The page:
Built by the visionary Maharaja JaiSingh in the 18th century, Jaipur is a beautiful city full of colorful buildings and amazing history. From the world’s largest stone sundial to ancient palaces, Jaipur has something for the explorer within everyone. Come and see the “Pink City” at its best with Adam Travel!
As India’s first planned city, Jaipur was built in 1727 during the reign of Maharaja JaiSingh II (1693-1744) and is part of the tourist Golden Triangle that includes Delhi and Agra. Jaipur is a colorful and chaotic mix of old and new, palaces and temples, and beautiful pink buildings. Jaipur is also known as “The Pink City” because of the the color of the buildings, painted in 1876 for the arrival of the Prince of Wales, to evoke the red sandstone architecture of Mughal cities. Today, Jaipur is growing exponentially and has become a major tourist destination, and was ranked as the 7th best place to visit in Asia by the 2008 Conde Nast Traveller Readers Choice Survey.
In the center of the Old City is the City Palace, built in 1729 as the home of the family of Maharaja JaiSingh. The palace comprises nearly 7% of the entire city of Jaipur, and is separated into courtyards, gardens, and living quarters. When you first enter you’ll see the Mubarak Muhal (Welcome Palace), designed by architect Sir Swinton Jacob in a melting pot of architectural styles, where Maharaja JaiSingh met with visiting dignitaries. Next is the Sarvatobhadra, an open-air courtyard set between the Armory and the art gallery. The art gallery, Diwan-i-Am (Hall of Public Audience), includes exhibits of miniature holy scripts and texts, small enough to hide in case of foreign invasion. The Armory is home to the country’s best weapons collection, still in fantastic condition and many with elegant engraving and embellishments. The former royal family does still live in the City palace, in a private inner palace, which you will need to purchase a separate tour to visit.
Next to the palace is Jantar Mantar, an observatory also built by Maharaja JaiSingh. It houses nineteen geometric devices, or yantas, for measuring time, predicting eclipses, tracking the stars in their orbits, determining the deterioration of planets, etc. Jantar Mantar is also the location of the world’s largest stone sundial, at 90 feet in diameter. The observatory was damaged in the 19th century and restored by Major Arthur Garrett, who was stationed as the Assistant State Engineer in the Jaipur District at the time. Added as an UNESCO’s World Heritage Site in 2010, there are signs around the observatory explaining the use and function of all the instruments.
The Hawa Mahal, or the Palace of Winds, was built as a screen so the women of the royal household could watch street festivals without the people seeing them as well. Designed by Lal Chand Ustad in the form of the crown of the Hindu god Krishna, the Hawa Mahal is five stories tall with the exterior reminiscent of a honeycomb and in the same pink and red shades as the rest of the city. The lattice design also provided cooling ventilation in the hot summers, with the breeze moving through the pattern to keep the royal women cool. If you’re claustrophobic, be aware that the corridors in the palace are narrow and can get crowded during peak times. The palace has a museum with miniature paintings and ceremonial armor that give a peek into the palace’s history. In 2006 the palace underwent renovations with assistance from the corporate sector for the first time in 50 years.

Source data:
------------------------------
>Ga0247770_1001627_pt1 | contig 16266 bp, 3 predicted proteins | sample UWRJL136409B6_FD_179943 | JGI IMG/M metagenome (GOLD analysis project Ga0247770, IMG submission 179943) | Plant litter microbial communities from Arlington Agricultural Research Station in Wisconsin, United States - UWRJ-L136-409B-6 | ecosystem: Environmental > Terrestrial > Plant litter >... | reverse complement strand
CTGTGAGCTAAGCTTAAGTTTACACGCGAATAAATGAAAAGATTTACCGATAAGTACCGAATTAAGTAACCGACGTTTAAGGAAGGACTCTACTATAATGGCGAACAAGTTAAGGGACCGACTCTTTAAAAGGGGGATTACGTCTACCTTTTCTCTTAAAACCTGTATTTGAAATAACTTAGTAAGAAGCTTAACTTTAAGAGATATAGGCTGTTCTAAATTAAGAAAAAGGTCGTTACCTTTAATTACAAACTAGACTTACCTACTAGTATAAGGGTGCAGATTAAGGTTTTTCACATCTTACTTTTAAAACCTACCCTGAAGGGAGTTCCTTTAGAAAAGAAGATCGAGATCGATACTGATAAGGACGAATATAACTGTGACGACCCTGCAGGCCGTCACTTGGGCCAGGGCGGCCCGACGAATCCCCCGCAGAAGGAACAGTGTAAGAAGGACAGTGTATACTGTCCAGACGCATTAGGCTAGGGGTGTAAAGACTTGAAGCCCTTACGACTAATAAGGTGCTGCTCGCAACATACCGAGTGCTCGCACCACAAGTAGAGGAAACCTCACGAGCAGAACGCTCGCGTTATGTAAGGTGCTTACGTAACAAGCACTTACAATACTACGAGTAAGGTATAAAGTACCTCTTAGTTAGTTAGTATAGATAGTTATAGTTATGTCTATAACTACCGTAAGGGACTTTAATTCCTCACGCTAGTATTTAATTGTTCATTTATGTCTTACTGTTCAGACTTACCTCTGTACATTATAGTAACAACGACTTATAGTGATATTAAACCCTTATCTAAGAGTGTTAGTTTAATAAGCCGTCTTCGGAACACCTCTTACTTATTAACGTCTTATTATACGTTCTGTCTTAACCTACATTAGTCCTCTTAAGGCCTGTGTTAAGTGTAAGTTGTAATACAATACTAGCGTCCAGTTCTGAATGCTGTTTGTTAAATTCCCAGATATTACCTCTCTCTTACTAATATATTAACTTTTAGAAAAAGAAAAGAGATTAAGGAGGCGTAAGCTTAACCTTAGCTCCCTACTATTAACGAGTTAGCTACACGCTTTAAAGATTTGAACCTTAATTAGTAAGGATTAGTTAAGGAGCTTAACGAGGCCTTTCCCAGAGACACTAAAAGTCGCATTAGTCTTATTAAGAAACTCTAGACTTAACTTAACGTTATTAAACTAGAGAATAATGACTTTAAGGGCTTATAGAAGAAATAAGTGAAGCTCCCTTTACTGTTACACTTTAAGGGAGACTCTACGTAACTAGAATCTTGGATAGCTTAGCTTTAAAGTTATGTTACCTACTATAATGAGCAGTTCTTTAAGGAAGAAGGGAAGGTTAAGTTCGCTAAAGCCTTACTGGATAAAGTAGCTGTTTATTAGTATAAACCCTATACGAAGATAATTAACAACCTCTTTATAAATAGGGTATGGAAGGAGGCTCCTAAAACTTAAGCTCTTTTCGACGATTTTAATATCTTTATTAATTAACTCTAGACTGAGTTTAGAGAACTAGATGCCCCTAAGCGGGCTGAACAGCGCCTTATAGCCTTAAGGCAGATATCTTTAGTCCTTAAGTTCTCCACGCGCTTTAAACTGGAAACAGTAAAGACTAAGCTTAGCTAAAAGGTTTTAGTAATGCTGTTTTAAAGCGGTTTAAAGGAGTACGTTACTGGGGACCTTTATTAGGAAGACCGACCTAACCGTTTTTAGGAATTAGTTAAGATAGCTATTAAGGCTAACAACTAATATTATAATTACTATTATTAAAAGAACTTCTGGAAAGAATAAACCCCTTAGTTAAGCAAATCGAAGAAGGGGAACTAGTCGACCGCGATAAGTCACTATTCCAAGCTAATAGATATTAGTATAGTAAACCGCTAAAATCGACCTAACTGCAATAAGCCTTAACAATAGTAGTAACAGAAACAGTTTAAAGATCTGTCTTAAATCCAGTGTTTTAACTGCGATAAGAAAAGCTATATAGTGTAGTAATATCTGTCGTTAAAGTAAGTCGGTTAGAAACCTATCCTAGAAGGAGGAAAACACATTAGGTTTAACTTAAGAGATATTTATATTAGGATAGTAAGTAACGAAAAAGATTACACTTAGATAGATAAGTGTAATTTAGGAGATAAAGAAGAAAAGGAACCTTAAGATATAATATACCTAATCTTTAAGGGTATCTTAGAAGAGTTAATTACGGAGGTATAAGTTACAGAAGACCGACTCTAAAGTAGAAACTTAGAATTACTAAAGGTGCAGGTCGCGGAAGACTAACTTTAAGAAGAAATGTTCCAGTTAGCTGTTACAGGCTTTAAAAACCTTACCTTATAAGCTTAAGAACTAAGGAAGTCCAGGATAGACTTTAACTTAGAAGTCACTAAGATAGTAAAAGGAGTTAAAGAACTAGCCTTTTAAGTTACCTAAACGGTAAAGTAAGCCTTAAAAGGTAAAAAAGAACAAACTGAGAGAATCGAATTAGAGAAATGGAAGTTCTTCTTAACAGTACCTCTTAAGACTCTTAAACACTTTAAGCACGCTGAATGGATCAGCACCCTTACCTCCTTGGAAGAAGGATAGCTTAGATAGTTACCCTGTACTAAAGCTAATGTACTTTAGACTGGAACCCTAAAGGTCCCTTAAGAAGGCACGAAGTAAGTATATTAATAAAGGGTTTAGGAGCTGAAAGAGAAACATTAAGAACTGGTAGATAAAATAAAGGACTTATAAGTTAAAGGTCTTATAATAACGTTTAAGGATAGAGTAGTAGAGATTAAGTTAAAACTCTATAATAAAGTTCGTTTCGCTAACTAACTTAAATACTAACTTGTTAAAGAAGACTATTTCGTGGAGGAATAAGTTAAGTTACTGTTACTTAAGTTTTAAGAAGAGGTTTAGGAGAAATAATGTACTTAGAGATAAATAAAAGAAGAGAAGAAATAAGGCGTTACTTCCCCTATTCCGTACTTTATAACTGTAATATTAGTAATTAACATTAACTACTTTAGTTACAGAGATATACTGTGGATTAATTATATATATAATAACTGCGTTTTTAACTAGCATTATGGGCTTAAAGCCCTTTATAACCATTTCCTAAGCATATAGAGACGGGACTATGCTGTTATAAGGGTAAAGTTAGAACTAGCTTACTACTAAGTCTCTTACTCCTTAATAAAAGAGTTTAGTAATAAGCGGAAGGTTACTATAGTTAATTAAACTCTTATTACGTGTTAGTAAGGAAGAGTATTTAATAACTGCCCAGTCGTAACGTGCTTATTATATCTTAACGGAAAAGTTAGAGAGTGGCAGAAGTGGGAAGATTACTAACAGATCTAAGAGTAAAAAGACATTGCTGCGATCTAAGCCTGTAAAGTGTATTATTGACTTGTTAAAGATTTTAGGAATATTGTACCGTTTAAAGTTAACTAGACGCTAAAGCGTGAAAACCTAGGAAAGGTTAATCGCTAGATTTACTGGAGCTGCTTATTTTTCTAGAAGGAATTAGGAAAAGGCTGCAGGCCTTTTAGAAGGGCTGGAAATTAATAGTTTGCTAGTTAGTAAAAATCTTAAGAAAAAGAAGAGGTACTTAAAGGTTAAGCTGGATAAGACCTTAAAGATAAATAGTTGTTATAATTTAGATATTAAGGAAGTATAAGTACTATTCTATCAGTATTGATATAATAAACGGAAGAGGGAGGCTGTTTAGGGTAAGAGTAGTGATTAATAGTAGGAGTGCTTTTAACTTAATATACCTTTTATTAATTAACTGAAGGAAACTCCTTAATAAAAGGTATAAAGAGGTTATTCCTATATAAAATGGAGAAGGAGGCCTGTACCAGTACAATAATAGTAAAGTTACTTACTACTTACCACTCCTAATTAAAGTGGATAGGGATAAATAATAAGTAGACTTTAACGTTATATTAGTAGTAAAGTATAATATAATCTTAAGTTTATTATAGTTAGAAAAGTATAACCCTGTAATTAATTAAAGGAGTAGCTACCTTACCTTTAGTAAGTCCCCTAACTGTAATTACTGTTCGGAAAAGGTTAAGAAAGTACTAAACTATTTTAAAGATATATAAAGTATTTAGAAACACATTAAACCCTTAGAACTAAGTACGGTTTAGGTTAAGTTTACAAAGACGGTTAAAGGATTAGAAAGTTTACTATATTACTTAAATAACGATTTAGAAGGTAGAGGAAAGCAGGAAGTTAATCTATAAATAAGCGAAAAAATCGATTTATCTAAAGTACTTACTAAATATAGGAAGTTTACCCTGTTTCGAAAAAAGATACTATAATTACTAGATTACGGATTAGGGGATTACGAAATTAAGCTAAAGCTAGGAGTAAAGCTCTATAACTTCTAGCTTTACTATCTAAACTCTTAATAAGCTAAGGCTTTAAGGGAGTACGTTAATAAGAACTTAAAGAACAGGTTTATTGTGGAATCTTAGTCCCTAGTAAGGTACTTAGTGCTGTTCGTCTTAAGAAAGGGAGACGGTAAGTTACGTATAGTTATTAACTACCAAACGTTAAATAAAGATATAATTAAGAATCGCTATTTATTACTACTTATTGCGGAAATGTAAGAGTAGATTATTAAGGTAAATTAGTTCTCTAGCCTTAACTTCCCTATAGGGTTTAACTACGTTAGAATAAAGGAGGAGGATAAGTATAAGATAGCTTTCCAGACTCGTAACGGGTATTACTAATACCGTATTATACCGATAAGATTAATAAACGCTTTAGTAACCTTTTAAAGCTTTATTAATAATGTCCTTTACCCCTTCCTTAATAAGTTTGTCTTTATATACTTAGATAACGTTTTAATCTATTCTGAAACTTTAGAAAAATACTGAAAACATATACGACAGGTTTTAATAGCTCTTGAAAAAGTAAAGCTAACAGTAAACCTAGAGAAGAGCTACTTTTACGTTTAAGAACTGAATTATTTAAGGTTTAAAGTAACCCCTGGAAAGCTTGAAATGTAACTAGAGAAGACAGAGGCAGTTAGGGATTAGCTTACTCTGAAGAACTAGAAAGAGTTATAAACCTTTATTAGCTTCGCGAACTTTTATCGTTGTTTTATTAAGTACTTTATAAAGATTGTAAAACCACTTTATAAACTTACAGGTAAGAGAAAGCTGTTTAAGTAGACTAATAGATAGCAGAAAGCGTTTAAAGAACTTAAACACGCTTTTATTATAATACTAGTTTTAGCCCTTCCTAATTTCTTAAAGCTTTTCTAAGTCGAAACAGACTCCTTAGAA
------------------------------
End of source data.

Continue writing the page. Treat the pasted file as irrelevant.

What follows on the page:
The original home of Maharaja JaiSingh before he built the City Palace, the Amber Fort is built from sandstone and marble and divided into four main sections, each one with its own courtyard. You enter the fort through the Suraj Pol (Sun Gate), either walking or on elephant-back, or through the Jaleb Chowk (Moon Gate) if you arrive in a vehicle. From Jaleb Chowk, go right and you’ll see the silver doors with relief etchings that leads to the Siladevi Temple. The second courtyard houses the Diwan-i-Am (Hall of Public Audience), which features columns topped by elephants under ornate latticework. In the third courtyard is the maharaja’s quarters, with the Jai Mandir (Hall of Victory), with a mirrored ceiling and inlaid panels along the walls. The fourth courtyard is for the women’s quarters, with each wife and concubine having a separate room that only connected by a corridor.
Jai Mahal Palace is located in the heart of Jaipur and is the former residence of the Prime Minister of Jaipur. This 260 year old hotel is spread over 18 acres of landscaped gardens and has been recently refurbished to retain the traditional Rajasthani decor.
The Oberoi Rajvilas revives the gracious lifestyles of India’s legendary Rajput prince. Located in over thirty acres of beautiful gardens, pools, and fountains in the peaceful rajasthani countryside eight kilometers from the city of Jaipur. The hotel is an oasis of elegance and luxury offering high standards of facilities.
The Raj Palace is an extremely convenient place to stay during your visit to Jaipur, being in the middle of four main palaces complexes of Jaipur (Amer Jaigarh Fort, Nahargarh Fort, and the City Palace Complex). It is located a short distance from all sightseeing and shopping. Moreover, the fact that it is situated on the main Jaipur-Delhi road and is only about half a kilometer away from Jaipur-Agra Highway also makes The Raj Palace an ideally located tourist stopover.
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